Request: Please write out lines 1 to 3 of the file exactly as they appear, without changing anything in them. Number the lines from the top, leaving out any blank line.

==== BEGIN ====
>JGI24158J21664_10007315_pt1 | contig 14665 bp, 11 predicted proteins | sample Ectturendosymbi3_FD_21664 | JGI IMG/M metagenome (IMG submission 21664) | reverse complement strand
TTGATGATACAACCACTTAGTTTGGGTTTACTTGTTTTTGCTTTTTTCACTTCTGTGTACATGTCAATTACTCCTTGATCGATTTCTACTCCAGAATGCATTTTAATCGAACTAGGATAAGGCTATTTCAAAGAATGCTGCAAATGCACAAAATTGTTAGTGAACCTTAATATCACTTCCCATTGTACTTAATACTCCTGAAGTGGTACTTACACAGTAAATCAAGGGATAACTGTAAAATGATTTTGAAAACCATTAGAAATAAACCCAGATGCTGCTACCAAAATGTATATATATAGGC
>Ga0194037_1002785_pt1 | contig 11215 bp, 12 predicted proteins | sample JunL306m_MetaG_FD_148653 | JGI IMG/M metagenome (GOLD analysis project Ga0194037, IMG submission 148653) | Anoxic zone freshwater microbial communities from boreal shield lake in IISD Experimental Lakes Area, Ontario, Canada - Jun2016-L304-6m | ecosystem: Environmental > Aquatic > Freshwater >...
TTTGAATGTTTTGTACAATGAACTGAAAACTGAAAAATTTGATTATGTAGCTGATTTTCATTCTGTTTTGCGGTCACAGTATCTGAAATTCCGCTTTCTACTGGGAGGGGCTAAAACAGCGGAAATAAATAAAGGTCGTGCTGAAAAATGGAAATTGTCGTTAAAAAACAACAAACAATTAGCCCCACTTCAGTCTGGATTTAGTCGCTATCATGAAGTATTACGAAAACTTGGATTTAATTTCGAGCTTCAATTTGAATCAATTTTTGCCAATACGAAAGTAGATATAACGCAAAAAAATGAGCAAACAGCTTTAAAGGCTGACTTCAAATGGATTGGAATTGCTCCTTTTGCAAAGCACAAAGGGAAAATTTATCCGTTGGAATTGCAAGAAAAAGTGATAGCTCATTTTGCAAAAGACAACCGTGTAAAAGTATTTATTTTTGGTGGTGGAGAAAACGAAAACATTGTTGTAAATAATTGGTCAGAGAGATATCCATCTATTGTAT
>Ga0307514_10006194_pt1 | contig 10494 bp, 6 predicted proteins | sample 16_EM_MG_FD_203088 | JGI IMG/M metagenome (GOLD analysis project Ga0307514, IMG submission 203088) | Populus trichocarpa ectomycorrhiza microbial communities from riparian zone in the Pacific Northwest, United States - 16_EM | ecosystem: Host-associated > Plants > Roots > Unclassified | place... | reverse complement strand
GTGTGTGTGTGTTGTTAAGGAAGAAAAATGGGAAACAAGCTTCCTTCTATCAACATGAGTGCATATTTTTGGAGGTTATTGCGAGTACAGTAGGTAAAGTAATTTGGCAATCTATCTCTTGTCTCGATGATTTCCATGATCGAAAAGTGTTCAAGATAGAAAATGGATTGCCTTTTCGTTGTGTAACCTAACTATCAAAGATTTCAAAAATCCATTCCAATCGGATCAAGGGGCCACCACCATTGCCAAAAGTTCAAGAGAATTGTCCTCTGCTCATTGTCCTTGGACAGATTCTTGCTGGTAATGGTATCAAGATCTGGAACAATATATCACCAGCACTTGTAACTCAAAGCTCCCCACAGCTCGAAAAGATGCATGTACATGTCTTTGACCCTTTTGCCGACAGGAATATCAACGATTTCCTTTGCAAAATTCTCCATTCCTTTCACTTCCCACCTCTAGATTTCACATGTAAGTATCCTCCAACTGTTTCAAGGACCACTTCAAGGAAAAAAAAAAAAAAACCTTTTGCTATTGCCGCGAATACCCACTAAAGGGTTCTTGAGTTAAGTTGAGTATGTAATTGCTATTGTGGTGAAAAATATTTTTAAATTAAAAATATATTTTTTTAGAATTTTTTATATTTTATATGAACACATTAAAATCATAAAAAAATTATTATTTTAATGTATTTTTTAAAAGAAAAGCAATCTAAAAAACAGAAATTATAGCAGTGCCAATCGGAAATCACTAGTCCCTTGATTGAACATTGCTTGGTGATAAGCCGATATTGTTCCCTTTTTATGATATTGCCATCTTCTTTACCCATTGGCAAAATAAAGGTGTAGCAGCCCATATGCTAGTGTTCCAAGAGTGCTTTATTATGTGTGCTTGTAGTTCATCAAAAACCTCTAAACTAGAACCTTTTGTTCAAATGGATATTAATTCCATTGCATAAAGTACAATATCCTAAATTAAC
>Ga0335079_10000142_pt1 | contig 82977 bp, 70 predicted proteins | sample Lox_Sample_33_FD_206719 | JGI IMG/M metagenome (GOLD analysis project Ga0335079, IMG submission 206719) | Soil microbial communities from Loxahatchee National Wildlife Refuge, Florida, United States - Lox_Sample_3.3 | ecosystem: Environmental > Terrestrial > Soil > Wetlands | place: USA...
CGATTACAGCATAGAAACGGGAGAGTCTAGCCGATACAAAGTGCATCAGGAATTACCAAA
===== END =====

>JGI24158J21664_10007315_pt1 | contig 14665 bp, 11 predicted proteins | sample Ectturendosymbi3_FD_21664 | JGI IMG/M metagenome (IMG submission 21664) | reverse complement strand
TTGATGATACAACCACTTAGTTTGGGTTTACTTGTTTTTGCTTTTTTCACTTCTGTGTACATGTCAATTACTCCTTGATCGATTTCTACTCCAGAATGCATTTTAATCGAACTAGGATAAGGCTATTTCAAAGAATGCTGCAAATGCACAAAATTGTTAGTGAACCTTAATATCACTTCCCATTGTACTTAATACTCCTGAAGTGGTACTTACACAGTAAATCAAGGGATAACTGTAAAATGATTTTGAAAACCATTAGAAATAAACCCAGATGCTGCTACCAAAATGTATATATATAGGC
>Ga0194037_1002785_pt1 | contig 11215 bp, 12 predicted proteins | sample JunL306m_MetaG_FD_148653 | JGI IMG/M metagenome (GOLD analysis project Ga0194037, IMG submission 148653) | Anoxic zone freshwater microbial communities from boreal shield lake in IISD Experimental Lakes Area, Ontario, Canada - Jun2016-L304-6m | ecosystem: Environmental > Aquatic > Freshwater >...